“Confidence is built from the hundreds of small successes that are part of daily life, and not from great leaps, which are few and far between.”

–Madeline Levine, Teach Your Children Well

We knew precious little about soccer in my days growing up in middle Tennessee.  Kids spent most of our sports endeavors on pickup basketball or kickball games, touch football games, jumping on trampolines, doing cartwheels in the yard, and riding bicycles.  Skateboards were brand new and only a few of the innovators had those.

By the next generation, soccer was making its way from west Tennessee and eventually we discovered the natural affection many kids have for this game that fits their innate skills so well. Even the youngest of the young athletes can run and jump and kick toward a goal.  Hand-eye coordination or lack thereof does not preclude kids from having success.  Great fun and friendship are the hallmarks of these early sports activities.  The rudimentary concept of team cannot help but flourish in this environment.

This weekend we had the pleasure of visiting our family up east, something that we greatly anticipate because we enjoy our roles not only as parents to adult children, but our roles of Momsie and Doc to three bright, boisterous, beautiful grandchildren.  As a result of soaking rains the night before our arrival, children’s soccer games were postponed to the following day.   This fortunately allowed us to attend the contests of both our 4-year old grandaughter and our 7-year old grandson.

However, the day began with the opportunity to watch our daughter’s boyfriend (a Big East standout in college) play a match in a men’s soccer league.  The setting was spectacular.  Mature brightly colored trees surrounded a field that was manicured to the standard of the finest golf greens.  The breeze was typically autumnal, brisk and refreshing.  The cloudless azure sky was lit with a warm morning sun.  Seated in my folding chair with a cup of hot coffee, next to my daughter and Doc, we settled in to engage as spectators.

Two hours later, this hard fought contest ended with the opponents hoisting the trophy and posing for a team photo.  But it was clear to me that these two teams were very familiar with one another and enjoyed the competition, and also the camaraderie of their common love for the sport.  I learned afterward that there were highly accomplished players on that field, some of the best in the nation in their era.  It was the first entire soccer game I had ever watched adults play.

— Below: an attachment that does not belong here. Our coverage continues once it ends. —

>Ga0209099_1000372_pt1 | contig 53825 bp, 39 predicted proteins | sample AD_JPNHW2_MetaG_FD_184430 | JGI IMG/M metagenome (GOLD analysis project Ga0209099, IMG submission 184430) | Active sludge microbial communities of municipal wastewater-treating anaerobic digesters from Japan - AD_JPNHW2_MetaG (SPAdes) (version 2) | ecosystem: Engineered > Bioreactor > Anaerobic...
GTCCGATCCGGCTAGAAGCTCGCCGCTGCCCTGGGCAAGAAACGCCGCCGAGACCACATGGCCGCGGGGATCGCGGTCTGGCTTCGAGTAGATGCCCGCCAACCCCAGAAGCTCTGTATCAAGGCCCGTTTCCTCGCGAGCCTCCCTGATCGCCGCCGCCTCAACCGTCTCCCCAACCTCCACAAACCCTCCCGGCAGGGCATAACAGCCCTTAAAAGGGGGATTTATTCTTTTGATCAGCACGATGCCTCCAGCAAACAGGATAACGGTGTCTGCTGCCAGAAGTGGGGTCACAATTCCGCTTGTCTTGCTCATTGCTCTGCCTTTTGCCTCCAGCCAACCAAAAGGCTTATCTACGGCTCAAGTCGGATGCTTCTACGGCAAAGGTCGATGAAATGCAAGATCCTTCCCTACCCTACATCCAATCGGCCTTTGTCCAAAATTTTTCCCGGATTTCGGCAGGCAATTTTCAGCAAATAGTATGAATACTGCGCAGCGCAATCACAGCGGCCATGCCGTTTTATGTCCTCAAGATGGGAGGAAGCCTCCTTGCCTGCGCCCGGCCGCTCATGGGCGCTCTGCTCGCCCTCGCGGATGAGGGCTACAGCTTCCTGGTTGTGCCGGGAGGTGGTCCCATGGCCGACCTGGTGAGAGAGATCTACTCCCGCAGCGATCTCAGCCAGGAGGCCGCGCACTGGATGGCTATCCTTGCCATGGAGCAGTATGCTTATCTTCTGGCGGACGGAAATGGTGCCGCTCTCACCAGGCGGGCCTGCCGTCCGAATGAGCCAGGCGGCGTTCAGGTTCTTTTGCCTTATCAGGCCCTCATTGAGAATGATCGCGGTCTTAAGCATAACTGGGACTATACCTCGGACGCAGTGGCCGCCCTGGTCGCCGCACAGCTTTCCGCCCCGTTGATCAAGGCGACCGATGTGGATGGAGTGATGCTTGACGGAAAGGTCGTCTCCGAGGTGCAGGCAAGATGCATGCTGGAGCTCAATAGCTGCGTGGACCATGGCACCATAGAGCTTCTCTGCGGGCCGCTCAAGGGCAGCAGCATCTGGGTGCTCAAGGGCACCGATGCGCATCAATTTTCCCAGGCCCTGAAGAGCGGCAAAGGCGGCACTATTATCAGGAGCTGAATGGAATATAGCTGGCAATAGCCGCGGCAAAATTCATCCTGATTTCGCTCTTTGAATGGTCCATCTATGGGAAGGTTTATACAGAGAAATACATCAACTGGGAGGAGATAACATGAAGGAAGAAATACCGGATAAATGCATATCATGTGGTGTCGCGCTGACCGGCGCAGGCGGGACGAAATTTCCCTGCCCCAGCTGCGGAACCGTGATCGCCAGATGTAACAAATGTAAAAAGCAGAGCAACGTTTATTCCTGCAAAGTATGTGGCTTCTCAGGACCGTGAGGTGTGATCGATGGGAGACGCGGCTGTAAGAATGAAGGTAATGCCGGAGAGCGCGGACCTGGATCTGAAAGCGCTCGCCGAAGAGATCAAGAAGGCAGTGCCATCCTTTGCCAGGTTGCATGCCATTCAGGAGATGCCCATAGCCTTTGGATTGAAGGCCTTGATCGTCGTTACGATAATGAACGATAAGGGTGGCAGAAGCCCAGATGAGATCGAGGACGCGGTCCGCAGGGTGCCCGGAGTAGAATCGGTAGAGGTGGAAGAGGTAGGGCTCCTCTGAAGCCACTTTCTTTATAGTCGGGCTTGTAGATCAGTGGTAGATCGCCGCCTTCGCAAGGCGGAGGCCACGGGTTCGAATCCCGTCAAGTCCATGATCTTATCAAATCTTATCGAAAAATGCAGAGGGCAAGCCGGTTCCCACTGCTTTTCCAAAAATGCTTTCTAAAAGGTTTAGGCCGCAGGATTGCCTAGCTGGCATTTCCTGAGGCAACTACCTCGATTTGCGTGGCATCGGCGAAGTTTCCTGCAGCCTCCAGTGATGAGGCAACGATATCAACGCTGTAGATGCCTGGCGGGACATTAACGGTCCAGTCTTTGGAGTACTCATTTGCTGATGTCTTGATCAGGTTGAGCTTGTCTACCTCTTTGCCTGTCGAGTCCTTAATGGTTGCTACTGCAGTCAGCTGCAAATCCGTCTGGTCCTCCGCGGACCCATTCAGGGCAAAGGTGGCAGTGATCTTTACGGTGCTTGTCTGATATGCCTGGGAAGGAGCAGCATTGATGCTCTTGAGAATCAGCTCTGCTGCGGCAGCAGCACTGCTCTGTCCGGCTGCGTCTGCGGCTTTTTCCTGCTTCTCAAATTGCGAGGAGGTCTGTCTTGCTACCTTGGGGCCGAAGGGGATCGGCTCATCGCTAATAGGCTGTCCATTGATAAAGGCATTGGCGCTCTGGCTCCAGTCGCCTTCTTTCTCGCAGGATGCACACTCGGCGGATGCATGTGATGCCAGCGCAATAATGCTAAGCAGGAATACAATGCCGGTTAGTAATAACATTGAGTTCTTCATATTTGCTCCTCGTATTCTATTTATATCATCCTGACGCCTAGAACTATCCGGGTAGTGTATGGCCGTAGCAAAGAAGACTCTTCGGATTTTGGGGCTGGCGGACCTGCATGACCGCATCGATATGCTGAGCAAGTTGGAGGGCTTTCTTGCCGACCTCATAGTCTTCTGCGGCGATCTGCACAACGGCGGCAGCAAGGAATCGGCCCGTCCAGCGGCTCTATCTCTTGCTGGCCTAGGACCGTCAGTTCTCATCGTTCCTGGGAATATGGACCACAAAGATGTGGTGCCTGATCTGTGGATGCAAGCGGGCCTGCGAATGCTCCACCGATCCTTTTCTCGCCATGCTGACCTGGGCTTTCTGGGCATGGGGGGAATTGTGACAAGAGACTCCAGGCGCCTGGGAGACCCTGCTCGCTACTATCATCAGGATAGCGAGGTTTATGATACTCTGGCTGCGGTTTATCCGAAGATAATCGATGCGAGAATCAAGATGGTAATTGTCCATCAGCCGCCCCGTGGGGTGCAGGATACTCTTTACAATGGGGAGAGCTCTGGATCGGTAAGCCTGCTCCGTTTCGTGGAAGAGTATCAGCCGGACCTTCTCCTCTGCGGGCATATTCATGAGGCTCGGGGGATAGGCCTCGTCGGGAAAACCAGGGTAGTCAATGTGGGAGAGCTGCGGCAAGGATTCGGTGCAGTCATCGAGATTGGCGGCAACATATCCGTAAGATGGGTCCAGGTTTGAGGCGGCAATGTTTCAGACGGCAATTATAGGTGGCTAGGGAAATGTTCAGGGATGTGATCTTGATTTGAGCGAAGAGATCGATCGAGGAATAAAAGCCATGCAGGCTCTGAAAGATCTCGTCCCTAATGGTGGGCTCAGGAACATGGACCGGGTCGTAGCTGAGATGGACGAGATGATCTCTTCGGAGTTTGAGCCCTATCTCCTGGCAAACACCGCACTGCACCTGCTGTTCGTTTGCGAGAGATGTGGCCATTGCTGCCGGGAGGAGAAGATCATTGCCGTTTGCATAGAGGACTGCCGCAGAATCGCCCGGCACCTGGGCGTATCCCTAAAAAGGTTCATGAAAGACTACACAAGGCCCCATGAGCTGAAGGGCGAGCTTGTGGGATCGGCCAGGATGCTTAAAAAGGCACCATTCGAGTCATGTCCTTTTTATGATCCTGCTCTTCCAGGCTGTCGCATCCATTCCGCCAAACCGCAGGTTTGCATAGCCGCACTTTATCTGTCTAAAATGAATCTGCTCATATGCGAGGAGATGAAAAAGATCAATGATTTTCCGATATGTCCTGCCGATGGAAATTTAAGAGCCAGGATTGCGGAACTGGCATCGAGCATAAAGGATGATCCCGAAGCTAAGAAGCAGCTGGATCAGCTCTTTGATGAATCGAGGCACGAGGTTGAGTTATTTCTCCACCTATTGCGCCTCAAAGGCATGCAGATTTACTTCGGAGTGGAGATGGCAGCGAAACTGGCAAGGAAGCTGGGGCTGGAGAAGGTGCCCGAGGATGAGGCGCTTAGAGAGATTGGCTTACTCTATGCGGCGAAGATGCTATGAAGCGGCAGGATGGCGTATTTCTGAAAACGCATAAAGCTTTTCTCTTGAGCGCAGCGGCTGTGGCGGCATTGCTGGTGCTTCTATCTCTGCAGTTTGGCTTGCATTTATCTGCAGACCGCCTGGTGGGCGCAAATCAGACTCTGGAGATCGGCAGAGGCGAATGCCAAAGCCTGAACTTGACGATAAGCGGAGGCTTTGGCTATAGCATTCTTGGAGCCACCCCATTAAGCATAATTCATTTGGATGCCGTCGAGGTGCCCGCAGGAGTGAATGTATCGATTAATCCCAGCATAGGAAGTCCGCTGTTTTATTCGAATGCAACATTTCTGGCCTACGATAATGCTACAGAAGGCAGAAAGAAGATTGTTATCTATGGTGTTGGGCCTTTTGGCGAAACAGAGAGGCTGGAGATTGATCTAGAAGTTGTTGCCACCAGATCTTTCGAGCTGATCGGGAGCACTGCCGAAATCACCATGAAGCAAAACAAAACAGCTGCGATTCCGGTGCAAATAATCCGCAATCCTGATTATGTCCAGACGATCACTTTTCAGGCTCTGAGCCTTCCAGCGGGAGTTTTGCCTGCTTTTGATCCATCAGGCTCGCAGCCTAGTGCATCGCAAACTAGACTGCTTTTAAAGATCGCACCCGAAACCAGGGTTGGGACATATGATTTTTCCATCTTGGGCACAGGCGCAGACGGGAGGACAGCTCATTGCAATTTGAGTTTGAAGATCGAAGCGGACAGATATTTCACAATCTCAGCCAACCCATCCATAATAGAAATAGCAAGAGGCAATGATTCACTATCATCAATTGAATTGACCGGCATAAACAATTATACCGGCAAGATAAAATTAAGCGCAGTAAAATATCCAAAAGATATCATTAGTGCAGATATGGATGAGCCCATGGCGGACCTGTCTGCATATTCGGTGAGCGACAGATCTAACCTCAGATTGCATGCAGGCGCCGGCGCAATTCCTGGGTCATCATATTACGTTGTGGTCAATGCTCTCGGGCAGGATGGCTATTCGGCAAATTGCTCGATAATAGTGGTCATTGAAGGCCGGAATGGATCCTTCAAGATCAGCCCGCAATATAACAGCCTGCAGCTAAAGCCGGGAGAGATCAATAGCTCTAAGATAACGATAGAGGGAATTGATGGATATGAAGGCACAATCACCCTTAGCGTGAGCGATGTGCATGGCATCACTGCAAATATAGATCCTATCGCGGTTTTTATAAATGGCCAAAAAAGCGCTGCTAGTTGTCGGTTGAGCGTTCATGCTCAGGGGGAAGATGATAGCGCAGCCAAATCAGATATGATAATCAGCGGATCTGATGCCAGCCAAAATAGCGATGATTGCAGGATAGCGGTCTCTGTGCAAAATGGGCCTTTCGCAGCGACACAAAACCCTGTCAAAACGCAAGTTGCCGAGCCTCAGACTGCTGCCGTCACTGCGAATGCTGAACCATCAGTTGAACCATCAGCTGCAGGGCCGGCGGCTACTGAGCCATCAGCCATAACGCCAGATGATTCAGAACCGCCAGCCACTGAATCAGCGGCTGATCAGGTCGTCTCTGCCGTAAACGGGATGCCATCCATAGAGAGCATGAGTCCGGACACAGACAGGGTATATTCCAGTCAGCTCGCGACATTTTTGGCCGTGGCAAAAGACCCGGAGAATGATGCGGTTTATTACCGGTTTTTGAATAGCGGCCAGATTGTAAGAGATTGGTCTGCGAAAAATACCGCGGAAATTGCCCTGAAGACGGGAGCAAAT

We traveled to next game among the 4-year olds, and it could not have been more entertaining.  My granddaughter runs like a deer but is careful to not bump into or in anyway interfere with her opponent who is taking her turn at trying to score.  Three girls in pink vs three girls in red!  The smiles on their faces said it all.  I loved every moment.  I have no idea who won.

My grandson told me ahead of his competition that this was a championship game.  Not that it actually was, but actually a reflection of how he approaches every sports activity.  He plays with the same intensity as if it were the World Cup.  Five boys, all shapes and sizes and abilities, vs five opposing boys.  Again, I am not sure who won because everyone was blissfully happy to slap hands afterward and then get their well-deserved treats.

Three separate soccer games.  It was a microcosm of the progression of skill, focus, intensity, and teamwork.  But what was common throughout was their love of the activity, the pure joy of playing, and the mostly positive interactions and emerging relationships.  That’s the very best of sports, no matter what ability, what age, what stakes.  The youth sports arena provides an opportunity for your child to grow in many  important ways, reaping enduring value from their experience for as long as it lasts.



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